Question: What’s one of the best things about being a wildlife rehabilitator? Answer: The presents you get from friends who are trying to distract you from all the stress in your life.

Case in point: Vino Vodka Vulture.

My friend Jon Walsh is a lawyer, writer, sailor, hiker, and fix-it guy. Depending on the circumstances, he can either repair things or tear them down. Not only that, he manages to decompress from all the stress in his own life by creating artwork you can drink.


Here is his latest creation. He fashioned a wooden stand with right angle uprights, each cut to accommodate the end of a very nice red wine bottle torso. He then supported the two half-bottle wine wings with an L-bracket, and attached a piece of fairly thick wire coat hanger to the top of them to keep them upright (as well as to serve as a handle). The Smirnoff  feathers, as well as the head, are attached with radiator hose clamps. The two brass fittings by the feet – more for ornamentation and functionality – were taken from some spare brass curtain rod holders laying around his toolkit.

I happen to love vultures, but after awhile working with them makes me think of vino and vodka. Bingo!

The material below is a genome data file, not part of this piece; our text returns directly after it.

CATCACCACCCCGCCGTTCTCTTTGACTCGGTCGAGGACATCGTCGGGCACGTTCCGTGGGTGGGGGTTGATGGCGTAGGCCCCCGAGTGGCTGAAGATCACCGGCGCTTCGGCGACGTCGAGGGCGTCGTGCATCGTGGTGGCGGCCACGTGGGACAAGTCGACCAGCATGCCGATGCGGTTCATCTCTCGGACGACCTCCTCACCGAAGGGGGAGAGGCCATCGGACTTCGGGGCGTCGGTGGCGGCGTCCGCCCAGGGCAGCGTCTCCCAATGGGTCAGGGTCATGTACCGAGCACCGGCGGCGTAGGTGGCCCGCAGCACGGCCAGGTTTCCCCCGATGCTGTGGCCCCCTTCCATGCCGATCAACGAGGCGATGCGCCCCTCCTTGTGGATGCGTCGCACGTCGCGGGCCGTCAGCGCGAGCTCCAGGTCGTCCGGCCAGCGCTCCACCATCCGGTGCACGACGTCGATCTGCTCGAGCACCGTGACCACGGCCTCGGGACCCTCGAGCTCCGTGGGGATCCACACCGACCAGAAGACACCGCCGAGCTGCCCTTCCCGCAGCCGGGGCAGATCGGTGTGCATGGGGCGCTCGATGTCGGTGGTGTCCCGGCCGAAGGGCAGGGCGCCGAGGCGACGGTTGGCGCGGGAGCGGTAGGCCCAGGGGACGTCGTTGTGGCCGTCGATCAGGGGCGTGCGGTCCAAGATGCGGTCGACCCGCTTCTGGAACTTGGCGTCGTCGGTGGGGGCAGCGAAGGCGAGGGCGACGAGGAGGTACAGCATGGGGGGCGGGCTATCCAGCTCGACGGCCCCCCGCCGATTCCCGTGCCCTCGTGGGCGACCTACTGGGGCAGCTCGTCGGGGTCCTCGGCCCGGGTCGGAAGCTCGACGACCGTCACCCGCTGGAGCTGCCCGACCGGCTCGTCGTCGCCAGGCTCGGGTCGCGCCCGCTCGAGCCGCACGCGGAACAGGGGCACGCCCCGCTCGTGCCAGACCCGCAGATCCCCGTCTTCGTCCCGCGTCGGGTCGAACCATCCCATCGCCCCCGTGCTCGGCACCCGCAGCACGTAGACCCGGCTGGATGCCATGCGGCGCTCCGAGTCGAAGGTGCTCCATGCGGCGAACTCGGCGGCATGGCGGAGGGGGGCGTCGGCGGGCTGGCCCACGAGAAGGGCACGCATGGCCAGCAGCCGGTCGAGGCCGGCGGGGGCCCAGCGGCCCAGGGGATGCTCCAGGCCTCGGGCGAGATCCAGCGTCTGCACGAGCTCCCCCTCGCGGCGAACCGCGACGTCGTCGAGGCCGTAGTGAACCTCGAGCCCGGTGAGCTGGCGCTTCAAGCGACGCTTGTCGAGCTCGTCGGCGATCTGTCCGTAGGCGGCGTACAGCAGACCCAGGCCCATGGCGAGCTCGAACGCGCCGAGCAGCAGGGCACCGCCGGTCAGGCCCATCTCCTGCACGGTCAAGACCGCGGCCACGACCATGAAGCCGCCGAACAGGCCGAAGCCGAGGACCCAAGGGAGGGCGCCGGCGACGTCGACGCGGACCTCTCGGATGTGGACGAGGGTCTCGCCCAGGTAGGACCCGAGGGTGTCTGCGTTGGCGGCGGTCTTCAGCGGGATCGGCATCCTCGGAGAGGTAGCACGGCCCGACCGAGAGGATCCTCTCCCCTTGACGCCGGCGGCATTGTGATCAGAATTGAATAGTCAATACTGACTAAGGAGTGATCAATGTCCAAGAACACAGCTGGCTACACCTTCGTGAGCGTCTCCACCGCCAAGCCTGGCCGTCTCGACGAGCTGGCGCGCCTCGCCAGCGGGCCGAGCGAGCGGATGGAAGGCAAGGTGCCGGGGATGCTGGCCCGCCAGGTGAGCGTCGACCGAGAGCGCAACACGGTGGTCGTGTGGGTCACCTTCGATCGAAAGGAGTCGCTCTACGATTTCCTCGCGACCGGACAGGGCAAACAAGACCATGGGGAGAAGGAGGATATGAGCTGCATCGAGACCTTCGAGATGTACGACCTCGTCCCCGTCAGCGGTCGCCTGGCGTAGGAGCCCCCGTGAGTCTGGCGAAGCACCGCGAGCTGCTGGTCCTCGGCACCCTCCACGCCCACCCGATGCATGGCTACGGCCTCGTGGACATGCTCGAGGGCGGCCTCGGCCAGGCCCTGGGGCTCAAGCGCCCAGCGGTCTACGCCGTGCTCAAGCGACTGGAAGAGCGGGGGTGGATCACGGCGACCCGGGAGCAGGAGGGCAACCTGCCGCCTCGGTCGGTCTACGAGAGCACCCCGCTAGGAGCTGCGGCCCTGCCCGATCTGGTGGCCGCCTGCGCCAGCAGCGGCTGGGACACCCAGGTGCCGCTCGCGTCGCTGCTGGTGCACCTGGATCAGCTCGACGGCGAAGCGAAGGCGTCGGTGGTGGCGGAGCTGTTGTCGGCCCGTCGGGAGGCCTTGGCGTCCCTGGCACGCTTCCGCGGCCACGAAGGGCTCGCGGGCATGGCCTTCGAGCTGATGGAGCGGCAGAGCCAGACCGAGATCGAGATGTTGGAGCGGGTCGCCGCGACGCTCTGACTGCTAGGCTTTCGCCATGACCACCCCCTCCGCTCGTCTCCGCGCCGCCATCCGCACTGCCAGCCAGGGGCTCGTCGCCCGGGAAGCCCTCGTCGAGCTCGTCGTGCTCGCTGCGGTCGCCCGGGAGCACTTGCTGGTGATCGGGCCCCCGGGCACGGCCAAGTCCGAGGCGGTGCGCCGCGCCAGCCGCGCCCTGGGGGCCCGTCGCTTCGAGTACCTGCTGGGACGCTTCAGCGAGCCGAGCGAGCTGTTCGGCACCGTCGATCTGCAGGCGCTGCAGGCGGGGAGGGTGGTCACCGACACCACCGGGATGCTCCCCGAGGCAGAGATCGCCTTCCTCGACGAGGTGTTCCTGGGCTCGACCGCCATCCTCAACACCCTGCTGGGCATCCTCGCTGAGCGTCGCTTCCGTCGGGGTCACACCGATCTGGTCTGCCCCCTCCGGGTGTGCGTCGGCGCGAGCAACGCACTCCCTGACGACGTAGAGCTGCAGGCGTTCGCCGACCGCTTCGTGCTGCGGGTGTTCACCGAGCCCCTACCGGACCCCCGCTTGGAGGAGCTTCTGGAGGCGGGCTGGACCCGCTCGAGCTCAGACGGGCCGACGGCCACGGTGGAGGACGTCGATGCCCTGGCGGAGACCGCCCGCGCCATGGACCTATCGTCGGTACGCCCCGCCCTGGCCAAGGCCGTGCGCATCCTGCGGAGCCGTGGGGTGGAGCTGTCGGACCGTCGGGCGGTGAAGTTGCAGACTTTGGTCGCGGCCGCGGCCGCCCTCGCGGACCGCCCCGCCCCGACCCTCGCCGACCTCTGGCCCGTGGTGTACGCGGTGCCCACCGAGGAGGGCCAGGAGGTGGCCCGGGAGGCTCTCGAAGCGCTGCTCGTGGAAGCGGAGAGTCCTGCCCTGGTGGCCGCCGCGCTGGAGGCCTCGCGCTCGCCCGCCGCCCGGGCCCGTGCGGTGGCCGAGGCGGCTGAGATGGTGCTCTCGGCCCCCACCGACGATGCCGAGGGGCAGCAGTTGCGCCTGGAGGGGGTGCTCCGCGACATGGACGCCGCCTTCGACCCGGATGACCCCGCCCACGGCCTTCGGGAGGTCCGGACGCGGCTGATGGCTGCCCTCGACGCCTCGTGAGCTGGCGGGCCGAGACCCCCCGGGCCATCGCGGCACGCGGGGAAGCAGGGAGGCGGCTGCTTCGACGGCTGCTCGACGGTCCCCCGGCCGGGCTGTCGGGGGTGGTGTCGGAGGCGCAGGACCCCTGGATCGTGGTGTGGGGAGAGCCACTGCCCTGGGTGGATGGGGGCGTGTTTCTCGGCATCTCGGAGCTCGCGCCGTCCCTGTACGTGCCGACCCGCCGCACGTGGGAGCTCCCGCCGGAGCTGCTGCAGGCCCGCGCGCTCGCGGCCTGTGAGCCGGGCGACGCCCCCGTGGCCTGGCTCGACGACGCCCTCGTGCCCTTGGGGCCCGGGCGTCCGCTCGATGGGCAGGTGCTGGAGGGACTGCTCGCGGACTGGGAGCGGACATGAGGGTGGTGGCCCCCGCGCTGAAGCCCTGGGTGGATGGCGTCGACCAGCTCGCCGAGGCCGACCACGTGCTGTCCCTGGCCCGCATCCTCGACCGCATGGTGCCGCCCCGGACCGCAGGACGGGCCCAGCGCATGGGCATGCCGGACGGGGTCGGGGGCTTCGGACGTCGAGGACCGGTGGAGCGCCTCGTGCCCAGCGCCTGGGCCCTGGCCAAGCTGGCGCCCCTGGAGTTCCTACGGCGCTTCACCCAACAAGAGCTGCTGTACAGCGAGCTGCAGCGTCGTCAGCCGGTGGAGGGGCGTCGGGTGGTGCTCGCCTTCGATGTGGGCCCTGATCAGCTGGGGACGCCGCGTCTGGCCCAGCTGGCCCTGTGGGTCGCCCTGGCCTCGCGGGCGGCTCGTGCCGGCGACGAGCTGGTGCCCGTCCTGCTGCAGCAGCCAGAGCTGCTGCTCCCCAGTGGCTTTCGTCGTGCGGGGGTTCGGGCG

At first I thought the Vino Vodka Vulture’s creator was destined to become a millionaire. But then I brought out the scale, and discovered the whole thing weighed 7 pounds (in rehabber terms, 3 1/2 female Red-tailed hawks). The cost of shipping could easily eat through the profits. But this is not to say that custom jobs might not be available for pickup.

Art should nourish the heart, the soul, and the stress level. Concerned about the unsteady state of the world’s birds? Want to celebrate a successful recovery/release? This one’s for you.

Written by Suzie
Suzie Gilbert is a licensed wild bird rehabilitator whose shameful secret is that on one occasion (well … maybe more than one) she has received a little brown job, or a fledgling whatever, and has been completely unable to ID it. Luckily, she has birder friends who will rush to her aid, although she must then suffer their mockery. She runs Flyaway, Inc. out of her home, and has been caring for injured and orphaned wild birds for 20 years. Why go birding when you can just stroll through the house? Honestly, though, she is wildly envious of birders and their trips to exotic locales. She is the author of Flyaway, her bird-rehabbing memoir, and Hawk Hill, a children's book, and is the sole parent of two teenagers. Never a dull moment.